The Naturally Sacred Way Our Ancestors Danced

The Creeks and Their Dances (1)

By Ghost Dancer

To truly understand the history and culture of the early South-eastern Mvskoke Creek People, it is essential that we learn to respect their customs and mores exactly as they were. Nowhere are the strengths, beauty, and good-heartedness of this ancient culture more apparent than in their traditional dances. Considering that life was a hard enough struggle, the people looked for any reason to celebrate and have fun. Whenever games, feasts, ceremonies or social dances were planned, the word went out to all the neighboring towns. These times were pure fun for everyone and they served to strengthen the bonds of clan kinship and allowed young people opportunities to make new friends and find future marriage partners from different clans.

All the different clans that made up the basic structure of the Creek’s matrilineal society, be it, alligator, turkey, deer, bear, wolf, turtle, beaver, opossum, bird, snake, etc., were responsible for arranging dances and feasts to honor the talents and special attributes of their particular animal. Most towns were comprised of several different clans. All towns had a majority clan, but every clan was respected, so even the smallest clan had a time to control the dance and show respect for their namesake.

In reading and hearing other Mvskoke or Mvskoge speak in Oklahoma, I understand many claim to know the true traditional ways. Their grandfather was so and so, and it was passed down and taught to them. I listen and pay attention, and I watch what they do. I’m not saying they are wrong, but I will say this: many things they do have been influenced by other beliefs and practices. For instance, the use of peyote. During the government’s relocation of the tribes, peyote was introduced to the tribes in Oklahoma by the Comanche and the Native American Church was created.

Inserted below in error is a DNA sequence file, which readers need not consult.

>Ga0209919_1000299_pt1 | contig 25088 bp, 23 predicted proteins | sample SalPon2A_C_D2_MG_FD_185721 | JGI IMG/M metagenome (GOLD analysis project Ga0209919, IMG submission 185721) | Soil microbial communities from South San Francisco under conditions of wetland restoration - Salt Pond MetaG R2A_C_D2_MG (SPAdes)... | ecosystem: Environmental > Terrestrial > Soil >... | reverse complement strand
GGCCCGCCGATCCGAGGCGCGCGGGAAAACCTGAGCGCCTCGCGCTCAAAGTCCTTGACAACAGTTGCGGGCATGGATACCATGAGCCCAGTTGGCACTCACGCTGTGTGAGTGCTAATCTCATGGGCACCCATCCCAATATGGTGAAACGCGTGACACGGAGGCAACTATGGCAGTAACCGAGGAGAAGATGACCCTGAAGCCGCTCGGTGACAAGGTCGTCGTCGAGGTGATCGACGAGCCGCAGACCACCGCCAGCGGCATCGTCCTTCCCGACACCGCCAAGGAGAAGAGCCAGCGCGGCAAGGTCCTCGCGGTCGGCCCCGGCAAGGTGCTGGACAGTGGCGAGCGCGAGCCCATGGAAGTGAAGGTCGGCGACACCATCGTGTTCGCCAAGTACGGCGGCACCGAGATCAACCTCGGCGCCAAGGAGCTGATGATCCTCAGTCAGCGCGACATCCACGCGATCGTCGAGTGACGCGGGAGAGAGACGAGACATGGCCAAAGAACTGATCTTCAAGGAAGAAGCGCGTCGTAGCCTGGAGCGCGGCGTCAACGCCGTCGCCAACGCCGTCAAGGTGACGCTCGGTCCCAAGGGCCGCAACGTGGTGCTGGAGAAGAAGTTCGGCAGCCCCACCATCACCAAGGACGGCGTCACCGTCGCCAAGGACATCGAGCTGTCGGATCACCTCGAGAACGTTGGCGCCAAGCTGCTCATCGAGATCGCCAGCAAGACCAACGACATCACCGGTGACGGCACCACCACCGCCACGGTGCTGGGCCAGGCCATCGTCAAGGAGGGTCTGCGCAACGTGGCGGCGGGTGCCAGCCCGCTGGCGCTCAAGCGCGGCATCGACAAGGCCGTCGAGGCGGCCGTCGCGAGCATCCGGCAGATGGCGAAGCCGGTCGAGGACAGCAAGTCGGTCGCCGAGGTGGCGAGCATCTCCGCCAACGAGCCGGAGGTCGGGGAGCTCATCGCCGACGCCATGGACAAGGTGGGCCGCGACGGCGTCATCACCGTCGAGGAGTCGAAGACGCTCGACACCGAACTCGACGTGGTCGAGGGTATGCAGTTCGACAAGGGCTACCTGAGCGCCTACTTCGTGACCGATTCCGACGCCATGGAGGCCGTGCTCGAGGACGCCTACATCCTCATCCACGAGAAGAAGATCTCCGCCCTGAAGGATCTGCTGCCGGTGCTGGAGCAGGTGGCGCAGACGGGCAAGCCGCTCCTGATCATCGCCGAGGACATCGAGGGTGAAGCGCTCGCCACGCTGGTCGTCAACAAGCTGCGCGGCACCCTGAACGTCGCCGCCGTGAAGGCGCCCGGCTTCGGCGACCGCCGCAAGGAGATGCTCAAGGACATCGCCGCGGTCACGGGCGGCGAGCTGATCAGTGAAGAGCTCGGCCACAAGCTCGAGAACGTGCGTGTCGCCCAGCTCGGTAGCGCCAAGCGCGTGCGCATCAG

I mention this because I have heard many so-called experts of the traditional Mvskoke or Mvskoge ways say that the use of peyote is our tradition. This is false. We did use certain psychoactive plants for spiritual purposes or healing purposes only, but not peyote. We were known for the different poisonous plants we used. This is the reason many called us the People of the Holly.

Another practice I hear of and have seen claimed in Oklahoma as our tradition are the popular songs and dances of today that bear little resemblance to that of our ancestors. As my Native brother, Richard Thornton pointed out in a People of One Fire article, How Your Creek Ancestors Really Danced, descriptions of our courtship and love dances written by the earliest European explorers on our Southeastern shores reveal they were energetic and exuberant, very unlike our shuffling stomp dances that evolved over hundreds of years of direct contact with Europeans.

In contrast to the Europeans, who were suppressed in their emotions and feelings, we Mvskoke and Mvskoge were an openly affectionate and loving people. In our courtship dances, we were unashamed in showing off to each other to attract mates and prove our love and abilities. To see the Turkey Dance, Snake Dance, Alligator Dance, Heron Dance, and Feather Dance was to enjoy the beauty of who we were and how much love we wished to show. In these sensuous dances, the teasing and the erotic beat of the drums would drive the people into sweating bodies and raise the arousal of male and female alike.